This also explains why a great freedom fighter of South American independence, Pedro Luis Brion, fought for the ideals of Bolivar, but did not undertake any action to liberate his own island Curacao from Dutch rule (on Brion, see my earlier article, unfortunately only in Dutch:  http://peterbruns.unblog.fr/2010/04/07/twee-revolutionaire-antillianen/ ). It also explains why Bolivar – temporarily escaping problems in Venezuela- even remained on the island of Curacao for several months without any opposition by the colonial government of the island. In brief, the Dutch-colonial elites and the South American elites were excellent neighbours.This also may give an explanation as to why the another great warrior from Curacao, Manuel Carlos Piar, was to be sacrificed in Angostura (Venezuela) in 1817. Piar ideals stretched beyond that of Brion and Bolivar: he wanted equal rights for the colored people of the South American continent. After his execution Bolivar wrote that he had wasted his own blood (”he demarrado mi sangre”); apparently Bolivar saw no other choice but to sacrifice Piar: Piar was a threat to the social-economic status quo the criollo elite wanted to maintain after independence.

Of course the reasons why Curacao stayed in Dutch hands for so long are manifold. The fact that it is a relatively small island also played a major role, as well as the fact that the island’s economy relied on trade rather than agriculture. Pedro Luis Brion for example was such a successful trader, not a large plantation owner. There were no latifundia in the Dutch Antilles because of their small scale.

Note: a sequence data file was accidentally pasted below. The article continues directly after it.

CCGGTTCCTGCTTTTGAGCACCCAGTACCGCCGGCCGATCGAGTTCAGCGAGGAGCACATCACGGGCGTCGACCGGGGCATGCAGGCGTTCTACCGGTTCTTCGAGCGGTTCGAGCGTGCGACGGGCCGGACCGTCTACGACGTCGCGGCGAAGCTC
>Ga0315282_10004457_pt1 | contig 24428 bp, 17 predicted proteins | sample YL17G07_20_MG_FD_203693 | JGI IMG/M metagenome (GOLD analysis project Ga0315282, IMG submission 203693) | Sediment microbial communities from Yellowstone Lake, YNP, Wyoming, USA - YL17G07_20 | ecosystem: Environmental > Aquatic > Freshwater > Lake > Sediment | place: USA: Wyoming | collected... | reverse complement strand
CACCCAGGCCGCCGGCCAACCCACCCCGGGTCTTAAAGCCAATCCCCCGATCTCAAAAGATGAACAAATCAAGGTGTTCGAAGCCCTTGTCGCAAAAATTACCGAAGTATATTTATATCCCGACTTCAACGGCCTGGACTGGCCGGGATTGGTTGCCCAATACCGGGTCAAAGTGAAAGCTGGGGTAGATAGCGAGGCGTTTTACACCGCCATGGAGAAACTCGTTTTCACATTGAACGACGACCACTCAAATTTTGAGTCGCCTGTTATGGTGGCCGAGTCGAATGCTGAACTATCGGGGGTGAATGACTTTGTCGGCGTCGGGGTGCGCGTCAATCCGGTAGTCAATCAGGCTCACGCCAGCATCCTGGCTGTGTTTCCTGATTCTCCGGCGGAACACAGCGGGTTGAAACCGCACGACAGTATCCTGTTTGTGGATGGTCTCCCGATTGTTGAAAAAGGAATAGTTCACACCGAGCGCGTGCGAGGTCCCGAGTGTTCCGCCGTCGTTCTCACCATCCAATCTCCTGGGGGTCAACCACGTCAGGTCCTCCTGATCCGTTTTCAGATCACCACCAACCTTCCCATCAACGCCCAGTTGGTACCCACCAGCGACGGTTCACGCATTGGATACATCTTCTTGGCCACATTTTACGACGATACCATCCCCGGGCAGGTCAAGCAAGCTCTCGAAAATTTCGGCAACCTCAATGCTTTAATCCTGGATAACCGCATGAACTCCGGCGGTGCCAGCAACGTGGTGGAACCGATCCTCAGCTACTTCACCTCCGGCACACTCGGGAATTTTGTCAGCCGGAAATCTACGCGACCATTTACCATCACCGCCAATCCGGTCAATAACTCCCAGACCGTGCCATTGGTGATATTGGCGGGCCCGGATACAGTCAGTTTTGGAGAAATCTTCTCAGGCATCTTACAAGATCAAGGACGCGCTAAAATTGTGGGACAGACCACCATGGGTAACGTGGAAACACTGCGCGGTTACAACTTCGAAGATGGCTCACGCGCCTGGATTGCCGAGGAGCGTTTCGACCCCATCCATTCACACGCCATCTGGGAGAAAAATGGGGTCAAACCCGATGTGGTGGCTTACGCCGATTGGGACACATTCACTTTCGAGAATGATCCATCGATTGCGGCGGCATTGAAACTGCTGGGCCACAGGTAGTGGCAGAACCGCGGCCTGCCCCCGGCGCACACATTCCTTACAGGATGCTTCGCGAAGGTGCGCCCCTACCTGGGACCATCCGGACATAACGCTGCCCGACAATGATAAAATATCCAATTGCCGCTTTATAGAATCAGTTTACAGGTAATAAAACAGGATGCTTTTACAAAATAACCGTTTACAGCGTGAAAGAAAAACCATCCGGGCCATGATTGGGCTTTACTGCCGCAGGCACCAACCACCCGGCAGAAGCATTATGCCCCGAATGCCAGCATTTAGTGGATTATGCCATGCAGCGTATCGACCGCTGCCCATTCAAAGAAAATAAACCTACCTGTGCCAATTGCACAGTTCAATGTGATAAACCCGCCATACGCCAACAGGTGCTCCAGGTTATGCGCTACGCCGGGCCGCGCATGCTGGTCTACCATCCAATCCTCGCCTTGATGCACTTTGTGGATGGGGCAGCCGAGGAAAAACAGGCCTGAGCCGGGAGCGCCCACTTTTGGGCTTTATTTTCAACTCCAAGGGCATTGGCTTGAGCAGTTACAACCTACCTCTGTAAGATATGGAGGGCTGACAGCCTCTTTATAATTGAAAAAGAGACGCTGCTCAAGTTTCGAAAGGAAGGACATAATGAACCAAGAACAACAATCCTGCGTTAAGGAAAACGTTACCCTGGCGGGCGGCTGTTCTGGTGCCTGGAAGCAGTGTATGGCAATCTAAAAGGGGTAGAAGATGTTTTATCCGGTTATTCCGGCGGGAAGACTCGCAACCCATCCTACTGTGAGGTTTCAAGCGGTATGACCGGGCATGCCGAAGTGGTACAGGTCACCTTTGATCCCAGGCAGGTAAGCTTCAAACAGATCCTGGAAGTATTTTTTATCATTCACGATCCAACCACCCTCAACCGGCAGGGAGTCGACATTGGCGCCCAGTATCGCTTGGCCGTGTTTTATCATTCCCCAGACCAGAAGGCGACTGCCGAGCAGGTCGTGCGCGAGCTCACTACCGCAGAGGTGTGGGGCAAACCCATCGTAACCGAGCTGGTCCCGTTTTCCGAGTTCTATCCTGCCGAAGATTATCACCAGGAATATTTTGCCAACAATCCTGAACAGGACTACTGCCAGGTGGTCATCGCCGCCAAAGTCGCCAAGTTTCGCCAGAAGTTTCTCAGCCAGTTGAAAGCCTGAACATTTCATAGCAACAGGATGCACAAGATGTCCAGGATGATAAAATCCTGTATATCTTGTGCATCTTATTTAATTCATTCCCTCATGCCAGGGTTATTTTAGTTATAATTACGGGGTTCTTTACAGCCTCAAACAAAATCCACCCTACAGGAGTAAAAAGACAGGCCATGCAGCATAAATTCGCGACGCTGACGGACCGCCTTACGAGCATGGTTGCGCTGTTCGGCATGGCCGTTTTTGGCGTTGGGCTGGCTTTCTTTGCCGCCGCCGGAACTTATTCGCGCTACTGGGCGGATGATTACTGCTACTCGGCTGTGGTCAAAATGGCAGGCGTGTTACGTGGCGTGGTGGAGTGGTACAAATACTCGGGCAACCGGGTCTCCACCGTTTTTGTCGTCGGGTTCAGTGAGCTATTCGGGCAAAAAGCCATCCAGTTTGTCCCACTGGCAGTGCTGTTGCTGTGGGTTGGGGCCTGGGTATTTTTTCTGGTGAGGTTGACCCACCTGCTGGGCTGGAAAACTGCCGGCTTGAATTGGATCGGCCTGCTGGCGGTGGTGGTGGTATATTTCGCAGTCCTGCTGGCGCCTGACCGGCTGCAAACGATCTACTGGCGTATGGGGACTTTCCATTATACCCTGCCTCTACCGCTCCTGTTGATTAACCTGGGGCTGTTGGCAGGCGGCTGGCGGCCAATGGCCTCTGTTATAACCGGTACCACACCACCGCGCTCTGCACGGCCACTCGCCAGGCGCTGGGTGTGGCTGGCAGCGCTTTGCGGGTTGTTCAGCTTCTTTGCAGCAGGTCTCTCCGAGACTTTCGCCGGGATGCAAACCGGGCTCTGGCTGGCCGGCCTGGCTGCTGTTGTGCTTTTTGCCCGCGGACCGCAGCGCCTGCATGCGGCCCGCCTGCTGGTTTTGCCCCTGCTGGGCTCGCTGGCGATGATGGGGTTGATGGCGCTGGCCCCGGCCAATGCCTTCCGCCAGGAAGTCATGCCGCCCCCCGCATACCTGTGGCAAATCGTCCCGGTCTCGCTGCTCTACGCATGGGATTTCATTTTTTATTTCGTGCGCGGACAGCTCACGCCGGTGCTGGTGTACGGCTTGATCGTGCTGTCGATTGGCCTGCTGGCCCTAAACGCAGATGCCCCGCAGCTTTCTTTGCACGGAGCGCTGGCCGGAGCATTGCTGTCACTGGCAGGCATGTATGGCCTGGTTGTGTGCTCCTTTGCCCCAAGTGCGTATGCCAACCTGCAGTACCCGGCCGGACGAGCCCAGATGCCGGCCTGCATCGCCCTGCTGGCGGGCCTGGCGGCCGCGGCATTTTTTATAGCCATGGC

Fast forward to today, it is not sure what future lies ahead for the islands of the Dutch Caribbean. In any event, it may be helpful if Dutch policy makers ocasionally use the world map to see that the Dutch Caribbean is located in the Caribbean, which in its turn is located without a doubt in the Americas, and not in Europe. Standards and practices from the Netherlands may not be as effective in the Caribbean as on the other side of the ocean. That has nothing to do with the islands’ supposed backwardness, and everthing with a difference in history. And history shows the motherland never really interfered in these islands until very recently. Perhaps that awareness in itself provides a very simple insight, and a part of the solution for times ahead.